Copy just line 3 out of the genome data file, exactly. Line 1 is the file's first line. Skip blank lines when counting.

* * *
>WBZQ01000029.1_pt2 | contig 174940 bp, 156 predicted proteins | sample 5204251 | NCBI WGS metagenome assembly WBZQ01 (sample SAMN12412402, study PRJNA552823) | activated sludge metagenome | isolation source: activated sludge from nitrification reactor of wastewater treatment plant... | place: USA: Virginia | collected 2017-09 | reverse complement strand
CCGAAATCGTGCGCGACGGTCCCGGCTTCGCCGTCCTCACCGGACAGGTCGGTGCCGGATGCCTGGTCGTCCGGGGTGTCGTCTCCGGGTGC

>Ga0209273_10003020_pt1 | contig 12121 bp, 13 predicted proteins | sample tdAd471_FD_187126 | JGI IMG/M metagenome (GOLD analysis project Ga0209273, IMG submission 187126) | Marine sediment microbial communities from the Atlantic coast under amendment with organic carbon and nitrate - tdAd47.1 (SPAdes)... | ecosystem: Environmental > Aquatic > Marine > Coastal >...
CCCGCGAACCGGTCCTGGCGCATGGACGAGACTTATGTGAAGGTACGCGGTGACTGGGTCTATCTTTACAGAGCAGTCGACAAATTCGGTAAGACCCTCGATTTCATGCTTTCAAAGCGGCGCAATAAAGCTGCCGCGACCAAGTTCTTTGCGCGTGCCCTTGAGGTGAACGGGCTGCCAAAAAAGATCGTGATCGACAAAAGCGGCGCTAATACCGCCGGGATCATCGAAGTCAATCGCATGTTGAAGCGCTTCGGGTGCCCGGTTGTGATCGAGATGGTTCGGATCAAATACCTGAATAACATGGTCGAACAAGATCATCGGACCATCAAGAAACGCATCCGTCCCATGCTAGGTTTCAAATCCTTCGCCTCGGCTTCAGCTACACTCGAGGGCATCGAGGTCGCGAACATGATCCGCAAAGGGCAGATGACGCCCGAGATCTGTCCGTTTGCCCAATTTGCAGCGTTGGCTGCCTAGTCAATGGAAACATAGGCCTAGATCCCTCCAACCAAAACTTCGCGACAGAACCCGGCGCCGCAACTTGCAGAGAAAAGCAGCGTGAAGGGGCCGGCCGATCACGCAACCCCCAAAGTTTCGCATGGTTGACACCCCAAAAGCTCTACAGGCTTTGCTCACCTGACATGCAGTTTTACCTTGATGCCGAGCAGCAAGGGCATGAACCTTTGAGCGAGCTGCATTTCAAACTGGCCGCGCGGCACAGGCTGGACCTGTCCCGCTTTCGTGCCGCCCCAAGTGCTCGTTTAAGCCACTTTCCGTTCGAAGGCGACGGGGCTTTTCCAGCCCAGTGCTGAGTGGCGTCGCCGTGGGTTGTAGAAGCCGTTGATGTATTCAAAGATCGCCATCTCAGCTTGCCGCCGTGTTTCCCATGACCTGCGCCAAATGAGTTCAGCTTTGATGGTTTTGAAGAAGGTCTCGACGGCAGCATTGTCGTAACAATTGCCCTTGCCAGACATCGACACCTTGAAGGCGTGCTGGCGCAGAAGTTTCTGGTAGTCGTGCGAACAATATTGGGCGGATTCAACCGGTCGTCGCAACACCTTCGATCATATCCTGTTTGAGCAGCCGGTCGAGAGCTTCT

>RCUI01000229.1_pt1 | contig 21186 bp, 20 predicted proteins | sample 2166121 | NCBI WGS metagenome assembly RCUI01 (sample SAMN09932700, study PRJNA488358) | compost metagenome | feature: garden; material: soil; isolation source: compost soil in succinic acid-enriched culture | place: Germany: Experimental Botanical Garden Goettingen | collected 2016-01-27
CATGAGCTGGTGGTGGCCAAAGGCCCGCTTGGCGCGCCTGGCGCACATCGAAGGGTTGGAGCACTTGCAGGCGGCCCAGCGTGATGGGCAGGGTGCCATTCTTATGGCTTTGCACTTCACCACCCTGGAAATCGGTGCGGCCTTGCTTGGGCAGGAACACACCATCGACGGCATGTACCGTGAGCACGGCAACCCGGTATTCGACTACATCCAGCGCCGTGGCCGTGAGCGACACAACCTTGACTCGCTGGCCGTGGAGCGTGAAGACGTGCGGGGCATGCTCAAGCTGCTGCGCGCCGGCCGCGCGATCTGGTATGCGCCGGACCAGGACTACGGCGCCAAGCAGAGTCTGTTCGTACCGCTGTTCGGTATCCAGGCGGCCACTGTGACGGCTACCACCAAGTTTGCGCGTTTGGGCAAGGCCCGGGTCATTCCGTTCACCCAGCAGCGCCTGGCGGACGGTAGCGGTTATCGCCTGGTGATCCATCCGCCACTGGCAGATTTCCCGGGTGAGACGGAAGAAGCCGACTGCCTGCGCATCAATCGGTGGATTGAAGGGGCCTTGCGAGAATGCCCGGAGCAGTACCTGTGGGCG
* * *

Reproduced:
>Ga0209273_10003020_pt1 | contig 12121 bp, 13 predicted proteins | sample tdAd471_FD_187126 | JGI IMG/M metagenome (GOLD analysis project Ga0209273, IMG submission 187126) | Marine sediment microbial communities from the Atlantic coast under amendment with organic carbon and nitrate - tdAd47.1 (SPAdes)... | ecosystem: Environmental > Aquatic > Marine > Coastal >...